- Aid to Families of Dependent Children (AFDC)
- Supplemental Security Income (SSI)
- A baby born to a minor parent who is in foster care
- A child who received Title IV-E Adoption Assistance in a previous adoption, but whose original adoption was dissolved or the adoptive parents died
NOTE: Even though AFDC was eliminated (August 1996), eligibility for Title IV-E is determined based on the states' AFDC eligibility standards as of June 1, 1995.
Children who do not gain eligibility through one of these four ways may be non-IV-E-eligible and receive a state subsidy financed with state or local funds (i.e., without federal reimbursement). The benefits provided under state programs are often—but not always—similar to benefits provided using federal funds.
Adoption assistance programs vary significantly from state to state. If you would like to review detailed information about a state's program, visit NACAC's State Profiles section of our site. You can also review a chart that compares the major aspects of states' adoption assistance programs.
Annual Review of Assistance Agreements
Most states review assistance agreements on an annual basis. These reviews are used to ascertain whether the child in question is still under the care of the adoptive family, whether the child's or family's circumstances have changed in any way, etc.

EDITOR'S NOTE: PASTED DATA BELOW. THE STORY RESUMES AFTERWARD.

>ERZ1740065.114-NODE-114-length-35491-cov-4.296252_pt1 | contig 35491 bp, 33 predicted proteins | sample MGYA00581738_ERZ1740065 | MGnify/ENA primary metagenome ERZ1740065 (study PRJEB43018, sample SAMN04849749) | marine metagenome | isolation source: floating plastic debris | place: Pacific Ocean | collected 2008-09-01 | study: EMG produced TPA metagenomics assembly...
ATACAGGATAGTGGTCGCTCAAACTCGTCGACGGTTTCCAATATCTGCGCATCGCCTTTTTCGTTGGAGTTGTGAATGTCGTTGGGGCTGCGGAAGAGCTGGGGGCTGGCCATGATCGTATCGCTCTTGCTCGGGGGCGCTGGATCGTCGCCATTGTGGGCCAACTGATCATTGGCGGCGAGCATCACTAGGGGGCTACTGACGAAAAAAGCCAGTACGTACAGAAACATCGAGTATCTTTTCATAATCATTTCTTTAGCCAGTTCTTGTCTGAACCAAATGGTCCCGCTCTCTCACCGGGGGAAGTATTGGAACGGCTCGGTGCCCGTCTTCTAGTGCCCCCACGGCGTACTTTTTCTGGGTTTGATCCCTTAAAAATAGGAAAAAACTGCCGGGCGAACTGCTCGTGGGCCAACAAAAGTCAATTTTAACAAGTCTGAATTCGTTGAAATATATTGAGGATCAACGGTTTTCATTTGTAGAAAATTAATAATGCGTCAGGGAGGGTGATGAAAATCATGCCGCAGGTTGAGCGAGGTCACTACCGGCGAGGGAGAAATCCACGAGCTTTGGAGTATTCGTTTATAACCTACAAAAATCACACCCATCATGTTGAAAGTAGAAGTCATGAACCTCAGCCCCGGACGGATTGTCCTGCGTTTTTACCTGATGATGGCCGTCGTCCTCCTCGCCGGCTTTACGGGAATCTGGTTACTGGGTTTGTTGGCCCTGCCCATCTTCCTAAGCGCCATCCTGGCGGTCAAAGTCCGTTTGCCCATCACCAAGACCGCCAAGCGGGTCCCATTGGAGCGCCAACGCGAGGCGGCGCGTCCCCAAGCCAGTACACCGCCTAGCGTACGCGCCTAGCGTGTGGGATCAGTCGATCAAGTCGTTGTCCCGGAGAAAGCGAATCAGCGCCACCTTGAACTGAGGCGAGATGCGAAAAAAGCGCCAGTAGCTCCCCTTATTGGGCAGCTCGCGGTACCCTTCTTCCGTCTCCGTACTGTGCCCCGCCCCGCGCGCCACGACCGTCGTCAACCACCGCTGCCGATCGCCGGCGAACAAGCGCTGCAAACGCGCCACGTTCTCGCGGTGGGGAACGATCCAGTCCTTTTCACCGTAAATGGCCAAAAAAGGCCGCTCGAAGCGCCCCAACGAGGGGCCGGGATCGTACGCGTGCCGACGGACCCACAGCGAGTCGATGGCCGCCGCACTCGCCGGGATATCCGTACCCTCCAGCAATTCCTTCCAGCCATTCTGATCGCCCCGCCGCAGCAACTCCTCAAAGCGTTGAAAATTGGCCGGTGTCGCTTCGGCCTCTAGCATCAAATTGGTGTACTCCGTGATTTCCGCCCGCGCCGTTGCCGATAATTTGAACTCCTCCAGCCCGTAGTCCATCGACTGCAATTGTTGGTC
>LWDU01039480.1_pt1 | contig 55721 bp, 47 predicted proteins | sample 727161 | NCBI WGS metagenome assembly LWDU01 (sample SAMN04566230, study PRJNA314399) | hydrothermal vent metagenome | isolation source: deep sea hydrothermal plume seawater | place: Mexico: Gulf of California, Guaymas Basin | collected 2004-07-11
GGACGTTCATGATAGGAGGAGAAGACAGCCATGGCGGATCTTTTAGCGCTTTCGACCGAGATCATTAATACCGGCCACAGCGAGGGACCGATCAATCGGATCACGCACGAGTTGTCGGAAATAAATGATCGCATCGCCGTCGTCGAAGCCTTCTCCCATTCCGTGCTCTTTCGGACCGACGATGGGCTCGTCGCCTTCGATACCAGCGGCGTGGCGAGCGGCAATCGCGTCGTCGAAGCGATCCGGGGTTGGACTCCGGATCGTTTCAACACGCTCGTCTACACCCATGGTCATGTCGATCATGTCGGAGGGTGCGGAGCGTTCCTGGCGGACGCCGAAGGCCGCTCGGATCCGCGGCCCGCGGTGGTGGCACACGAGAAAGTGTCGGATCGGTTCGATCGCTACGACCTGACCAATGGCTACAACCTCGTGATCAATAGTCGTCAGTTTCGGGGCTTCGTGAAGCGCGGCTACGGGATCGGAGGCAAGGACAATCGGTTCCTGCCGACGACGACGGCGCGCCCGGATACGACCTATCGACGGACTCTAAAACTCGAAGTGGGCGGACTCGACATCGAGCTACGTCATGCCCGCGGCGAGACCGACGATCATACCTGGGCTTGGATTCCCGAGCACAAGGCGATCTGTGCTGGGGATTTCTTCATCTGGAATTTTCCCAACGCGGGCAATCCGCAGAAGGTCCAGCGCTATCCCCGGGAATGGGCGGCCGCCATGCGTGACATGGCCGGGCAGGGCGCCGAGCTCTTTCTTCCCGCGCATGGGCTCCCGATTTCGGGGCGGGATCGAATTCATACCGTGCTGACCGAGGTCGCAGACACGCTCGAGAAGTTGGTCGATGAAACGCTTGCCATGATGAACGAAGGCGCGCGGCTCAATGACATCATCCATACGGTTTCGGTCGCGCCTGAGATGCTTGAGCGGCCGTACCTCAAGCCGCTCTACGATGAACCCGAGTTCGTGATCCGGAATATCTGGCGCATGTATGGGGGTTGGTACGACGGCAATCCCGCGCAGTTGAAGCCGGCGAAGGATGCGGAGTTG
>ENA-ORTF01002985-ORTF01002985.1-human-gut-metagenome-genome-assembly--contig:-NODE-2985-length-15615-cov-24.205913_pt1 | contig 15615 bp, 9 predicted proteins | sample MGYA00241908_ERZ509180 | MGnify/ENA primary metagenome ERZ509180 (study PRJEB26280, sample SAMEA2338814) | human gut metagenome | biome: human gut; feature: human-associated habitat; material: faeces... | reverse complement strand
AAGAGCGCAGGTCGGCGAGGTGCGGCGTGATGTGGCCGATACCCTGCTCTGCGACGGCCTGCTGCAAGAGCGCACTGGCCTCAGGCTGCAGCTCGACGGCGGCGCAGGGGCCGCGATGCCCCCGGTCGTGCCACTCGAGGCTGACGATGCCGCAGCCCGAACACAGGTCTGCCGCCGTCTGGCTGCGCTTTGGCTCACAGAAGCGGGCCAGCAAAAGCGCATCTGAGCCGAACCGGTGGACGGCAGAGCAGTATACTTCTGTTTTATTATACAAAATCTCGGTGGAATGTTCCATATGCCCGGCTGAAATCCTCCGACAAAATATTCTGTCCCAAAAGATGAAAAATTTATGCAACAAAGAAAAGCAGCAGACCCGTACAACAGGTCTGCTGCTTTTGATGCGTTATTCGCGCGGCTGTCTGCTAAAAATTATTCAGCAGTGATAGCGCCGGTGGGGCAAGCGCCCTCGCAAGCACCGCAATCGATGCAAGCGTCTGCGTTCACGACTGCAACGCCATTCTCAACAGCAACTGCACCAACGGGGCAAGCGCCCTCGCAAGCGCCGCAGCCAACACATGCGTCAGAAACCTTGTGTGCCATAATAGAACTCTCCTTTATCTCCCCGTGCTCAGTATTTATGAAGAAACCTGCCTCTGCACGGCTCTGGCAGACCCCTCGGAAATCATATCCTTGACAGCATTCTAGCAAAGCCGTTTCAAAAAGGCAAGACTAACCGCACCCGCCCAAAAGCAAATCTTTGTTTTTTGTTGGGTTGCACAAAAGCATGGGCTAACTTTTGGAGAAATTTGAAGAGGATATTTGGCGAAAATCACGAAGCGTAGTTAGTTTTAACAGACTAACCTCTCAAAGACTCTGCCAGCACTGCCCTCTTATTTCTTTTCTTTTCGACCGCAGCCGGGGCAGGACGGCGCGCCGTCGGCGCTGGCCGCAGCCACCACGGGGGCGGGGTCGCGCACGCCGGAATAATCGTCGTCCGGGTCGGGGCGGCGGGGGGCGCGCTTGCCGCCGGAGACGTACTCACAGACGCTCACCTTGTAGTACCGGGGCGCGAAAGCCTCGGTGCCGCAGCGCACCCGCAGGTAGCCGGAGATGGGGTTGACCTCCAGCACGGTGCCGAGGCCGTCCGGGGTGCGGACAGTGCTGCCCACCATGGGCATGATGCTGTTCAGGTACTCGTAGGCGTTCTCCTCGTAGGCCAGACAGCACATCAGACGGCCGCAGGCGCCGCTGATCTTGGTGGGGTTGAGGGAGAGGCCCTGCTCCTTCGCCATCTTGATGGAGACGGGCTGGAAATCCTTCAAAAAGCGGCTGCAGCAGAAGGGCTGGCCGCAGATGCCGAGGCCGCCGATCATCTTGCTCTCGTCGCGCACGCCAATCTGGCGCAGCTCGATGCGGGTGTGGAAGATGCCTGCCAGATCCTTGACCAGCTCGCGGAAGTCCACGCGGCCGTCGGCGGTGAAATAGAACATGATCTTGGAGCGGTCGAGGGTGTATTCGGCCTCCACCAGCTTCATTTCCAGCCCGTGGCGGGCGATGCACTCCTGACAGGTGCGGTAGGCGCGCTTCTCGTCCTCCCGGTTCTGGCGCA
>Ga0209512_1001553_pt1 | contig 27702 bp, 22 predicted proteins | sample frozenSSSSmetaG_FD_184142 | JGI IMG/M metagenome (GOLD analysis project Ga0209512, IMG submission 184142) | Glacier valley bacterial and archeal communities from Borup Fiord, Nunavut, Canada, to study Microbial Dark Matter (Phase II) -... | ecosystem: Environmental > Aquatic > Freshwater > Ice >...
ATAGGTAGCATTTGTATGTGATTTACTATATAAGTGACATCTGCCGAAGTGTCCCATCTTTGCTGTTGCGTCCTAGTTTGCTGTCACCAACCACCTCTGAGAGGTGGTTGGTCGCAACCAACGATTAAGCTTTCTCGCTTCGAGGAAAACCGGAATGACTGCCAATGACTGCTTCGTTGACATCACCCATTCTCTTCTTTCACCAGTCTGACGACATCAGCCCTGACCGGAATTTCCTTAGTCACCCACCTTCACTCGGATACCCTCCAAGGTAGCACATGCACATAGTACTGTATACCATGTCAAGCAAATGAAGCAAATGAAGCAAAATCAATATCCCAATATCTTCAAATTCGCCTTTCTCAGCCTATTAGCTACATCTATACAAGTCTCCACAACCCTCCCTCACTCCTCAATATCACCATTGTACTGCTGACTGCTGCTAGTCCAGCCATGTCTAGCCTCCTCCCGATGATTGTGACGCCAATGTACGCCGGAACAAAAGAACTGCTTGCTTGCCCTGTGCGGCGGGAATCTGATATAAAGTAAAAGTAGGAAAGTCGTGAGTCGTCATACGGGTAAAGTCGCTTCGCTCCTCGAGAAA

Modification of Assistance Agreements
In addition to changes reported during the annual review, families may also ask that their assistance agreement be modified and/or re-negotiated at any time if their or the child's situation changes significantly.
Kinship Care Adoptions
Adopting relatives are entitled to all benefits and/or services that other adopters receive.
Independent (i.e., adoptions facilitated by attorneys without agency involvement) adoptees with special needs are ineligible for subsidy.
The Title IV-E Adoption Assistance Program was created to move children from the U.S. foster care system to permanent adoptive homes. However, in a few states, families adopting international children have been granted reimbursements for nonrecurring adoption costs (up to $2,000).
Deferred Assistance Agreements
Families may sign deferred assistance agreements that establish an initial maintenance payment of $0/month. The benefit of a deferred agreement is that the amount can easily be altered if specific needs arise in the future. These types of agreements can also be used in conjunction with Medicaid coverage in many instances.
Administrative Fair Hearings
In all cases, parents have the right to appeal any adoption assistance decision they deem unfair or unfavorable. Such appeals are generally initiated by using a state's designated fair hearing process. While specific processes vary from state to state, it generally involves filing an appeal through the head of the local child welfare/adoption agency. The local agency is obligated to inform parents about the steps included in the process. The family may wish to be represented by an attorney and/or seek the advice of other organizations or special needs adopters when undertaking an appeal.
For additional information, please contact NACAC's Adoption Subsidy Resource Center at 800-470-6665, 651-644-3036, or e-mail at email@example.com.